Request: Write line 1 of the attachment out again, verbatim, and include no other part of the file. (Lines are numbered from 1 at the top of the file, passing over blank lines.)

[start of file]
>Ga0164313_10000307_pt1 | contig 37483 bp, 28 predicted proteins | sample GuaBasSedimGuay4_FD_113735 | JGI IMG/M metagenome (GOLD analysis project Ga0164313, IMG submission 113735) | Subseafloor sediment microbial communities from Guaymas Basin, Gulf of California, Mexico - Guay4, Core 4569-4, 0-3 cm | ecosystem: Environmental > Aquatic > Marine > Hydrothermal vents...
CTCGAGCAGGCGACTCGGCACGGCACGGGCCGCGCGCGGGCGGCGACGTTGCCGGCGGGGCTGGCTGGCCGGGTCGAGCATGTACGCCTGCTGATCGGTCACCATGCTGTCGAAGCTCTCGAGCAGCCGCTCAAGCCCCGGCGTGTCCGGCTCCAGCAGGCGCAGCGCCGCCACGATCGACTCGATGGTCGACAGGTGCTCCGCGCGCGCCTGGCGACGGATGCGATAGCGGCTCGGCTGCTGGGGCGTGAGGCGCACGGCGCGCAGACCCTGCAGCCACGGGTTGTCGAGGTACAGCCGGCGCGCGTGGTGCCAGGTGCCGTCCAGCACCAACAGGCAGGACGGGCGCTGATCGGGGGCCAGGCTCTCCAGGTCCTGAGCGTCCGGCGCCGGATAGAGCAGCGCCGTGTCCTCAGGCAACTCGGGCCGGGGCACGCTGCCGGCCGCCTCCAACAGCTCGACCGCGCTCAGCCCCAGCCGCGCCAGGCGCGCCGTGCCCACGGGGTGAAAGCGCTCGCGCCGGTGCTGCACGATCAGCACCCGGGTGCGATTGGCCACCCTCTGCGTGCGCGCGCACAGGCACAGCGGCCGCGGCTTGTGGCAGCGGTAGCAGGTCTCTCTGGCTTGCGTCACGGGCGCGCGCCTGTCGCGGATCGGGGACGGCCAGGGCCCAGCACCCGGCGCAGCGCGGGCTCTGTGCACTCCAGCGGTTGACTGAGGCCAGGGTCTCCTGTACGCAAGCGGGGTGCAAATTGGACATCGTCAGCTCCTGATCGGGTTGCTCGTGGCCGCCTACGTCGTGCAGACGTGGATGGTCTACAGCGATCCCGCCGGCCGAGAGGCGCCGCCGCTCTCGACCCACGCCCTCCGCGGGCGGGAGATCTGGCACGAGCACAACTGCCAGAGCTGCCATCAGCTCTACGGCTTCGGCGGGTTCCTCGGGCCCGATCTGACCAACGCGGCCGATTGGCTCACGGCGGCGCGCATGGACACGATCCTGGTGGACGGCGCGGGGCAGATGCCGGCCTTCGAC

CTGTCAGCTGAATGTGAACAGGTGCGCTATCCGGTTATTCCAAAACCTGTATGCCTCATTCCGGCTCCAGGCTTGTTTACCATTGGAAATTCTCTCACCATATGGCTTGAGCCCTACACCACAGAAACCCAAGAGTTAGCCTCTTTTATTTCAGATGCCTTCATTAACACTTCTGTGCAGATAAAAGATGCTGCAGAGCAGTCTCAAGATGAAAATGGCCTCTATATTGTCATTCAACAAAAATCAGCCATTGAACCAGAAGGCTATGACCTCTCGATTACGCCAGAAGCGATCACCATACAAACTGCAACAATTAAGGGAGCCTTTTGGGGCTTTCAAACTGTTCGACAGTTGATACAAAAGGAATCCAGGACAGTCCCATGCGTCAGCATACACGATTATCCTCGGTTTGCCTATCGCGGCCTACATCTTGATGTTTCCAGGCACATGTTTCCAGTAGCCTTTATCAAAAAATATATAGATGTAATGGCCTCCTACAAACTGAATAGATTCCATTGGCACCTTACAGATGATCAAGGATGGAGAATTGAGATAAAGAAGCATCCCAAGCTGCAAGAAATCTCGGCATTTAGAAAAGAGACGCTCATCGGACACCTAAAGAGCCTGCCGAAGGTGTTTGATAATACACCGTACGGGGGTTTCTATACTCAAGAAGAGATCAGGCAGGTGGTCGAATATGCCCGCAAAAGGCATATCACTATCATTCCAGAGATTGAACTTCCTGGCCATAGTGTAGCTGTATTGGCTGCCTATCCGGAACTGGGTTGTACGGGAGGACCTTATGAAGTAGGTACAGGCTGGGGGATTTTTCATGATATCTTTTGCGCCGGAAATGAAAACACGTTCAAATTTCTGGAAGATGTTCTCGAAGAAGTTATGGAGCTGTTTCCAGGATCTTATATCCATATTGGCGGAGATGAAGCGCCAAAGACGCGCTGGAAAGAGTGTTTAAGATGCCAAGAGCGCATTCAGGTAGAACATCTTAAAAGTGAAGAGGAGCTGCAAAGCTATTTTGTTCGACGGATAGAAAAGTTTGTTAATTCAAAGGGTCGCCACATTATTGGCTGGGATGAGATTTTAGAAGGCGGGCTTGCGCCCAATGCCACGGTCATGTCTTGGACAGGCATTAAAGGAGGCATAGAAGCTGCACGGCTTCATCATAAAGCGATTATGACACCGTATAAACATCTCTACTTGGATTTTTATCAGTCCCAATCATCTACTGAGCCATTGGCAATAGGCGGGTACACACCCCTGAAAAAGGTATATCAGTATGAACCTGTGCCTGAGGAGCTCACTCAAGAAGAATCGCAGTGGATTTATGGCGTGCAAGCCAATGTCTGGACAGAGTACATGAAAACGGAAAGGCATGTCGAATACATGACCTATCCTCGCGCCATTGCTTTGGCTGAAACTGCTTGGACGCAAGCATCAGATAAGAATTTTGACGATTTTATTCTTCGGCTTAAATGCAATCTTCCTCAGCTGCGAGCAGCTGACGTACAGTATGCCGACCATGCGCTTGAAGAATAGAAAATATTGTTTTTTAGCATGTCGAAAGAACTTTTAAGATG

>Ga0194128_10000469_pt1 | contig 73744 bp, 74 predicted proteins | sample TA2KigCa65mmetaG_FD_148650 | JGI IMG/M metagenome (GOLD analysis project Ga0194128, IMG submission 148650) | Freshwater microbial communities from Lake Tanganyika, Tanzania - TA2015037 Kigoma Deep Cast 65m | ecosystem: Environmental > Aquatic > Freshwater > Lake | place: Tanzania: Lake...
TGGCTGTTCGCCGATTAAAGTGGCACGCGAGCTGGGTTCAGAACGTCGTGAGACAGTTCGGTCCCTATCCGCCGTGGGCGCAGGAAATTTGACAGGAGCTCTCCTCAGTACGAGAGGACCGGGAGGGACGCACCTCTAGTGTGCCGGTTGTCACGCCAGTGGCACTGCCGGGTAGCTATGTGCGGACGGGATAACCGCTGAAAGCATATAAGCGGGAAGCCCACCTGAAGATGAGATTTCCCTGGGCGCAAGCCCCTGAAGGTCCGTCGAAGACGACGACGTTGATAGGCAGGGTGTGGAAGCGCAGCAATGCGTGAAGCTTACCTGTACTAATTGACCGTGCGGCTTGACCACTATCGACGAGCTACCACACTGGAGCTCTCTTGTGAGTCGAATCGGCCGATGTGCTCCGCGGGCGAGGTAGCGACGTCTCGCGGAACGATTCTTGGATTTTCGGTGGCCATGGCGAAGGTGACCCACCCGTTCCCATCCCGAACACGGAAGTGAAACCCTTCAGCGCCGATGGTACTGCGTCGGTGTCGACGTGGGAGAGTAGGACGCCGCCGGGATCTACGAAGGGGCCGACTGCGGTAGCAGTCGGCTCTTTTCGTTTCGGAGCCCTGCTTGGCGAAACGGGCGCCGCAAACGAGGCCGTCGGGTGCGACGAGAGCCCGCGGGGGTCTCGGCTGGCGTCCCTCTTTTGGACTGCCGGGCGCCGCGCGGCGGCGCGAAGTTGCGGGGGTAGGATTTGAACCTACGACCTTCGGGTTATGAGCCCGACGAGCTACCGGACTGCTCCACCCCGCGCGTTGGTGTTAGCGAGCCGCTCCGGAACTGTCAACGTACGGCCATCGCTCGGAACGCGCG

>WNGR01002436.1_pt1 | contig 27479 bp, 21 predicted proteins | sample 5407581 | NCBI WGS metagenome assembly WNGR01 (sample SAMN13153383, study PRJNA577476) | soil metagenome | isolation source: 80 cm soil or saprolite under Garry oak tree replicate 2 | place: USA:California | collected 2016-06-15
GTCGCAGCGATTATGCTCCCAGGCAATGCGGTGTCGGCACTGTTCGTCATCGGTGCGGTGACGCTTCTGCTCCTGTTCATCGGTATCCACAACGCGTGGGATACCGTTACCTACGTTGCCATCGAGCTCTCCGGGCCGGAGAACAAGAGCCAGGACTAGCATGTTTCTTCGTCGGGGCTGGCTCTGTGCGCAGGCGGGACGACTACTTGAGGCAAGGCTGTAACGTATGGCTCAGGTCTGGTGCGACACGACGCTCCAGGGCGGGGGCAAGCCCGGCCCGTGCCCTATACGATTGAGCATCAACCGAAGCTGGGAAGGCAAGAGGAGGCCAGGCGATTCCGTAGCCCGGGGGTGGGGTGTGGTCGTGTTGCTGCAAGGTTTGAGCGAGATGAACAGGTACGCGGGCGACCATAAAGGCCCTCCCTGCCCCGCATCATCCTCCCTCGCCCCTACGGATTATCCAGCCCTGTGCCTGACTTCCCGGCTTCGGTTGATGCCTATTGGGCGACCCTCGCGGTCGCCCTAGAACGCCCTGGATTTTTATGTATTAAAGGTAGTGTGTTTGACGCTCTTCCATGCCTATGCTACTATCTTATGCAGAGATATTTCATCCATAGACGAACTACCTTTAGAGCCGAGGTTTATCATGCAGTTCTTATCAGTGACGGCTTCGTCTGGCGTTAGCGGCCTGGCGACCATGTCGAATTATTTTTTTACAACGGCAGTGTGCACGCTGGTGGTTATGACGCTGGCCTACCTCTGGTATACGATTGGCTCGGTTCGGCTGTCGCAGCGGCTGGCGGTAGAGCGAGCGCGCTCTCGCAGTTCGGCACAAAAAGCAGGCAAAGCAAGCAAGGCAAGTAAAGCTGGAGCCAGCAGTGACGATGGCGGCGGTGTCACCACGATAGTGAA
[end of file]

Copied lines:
>Ga0164313_10000307_pt1 | contig 37483 bp, 28 predicted proteins | sample GuaBasSedimGuay4_FD_113735 | JGI IMG/M metagenome (GOLD analysis project Ga0164313, IMG submission 113735) | Subseafloor sediment microbial communities from Guaymas Basin, Gulf of California, Mexico - Guay4, Core 4569-4, 0-3 cm | ecosystem: Environmental > Aquatic > Marine > Hydrothermal vents...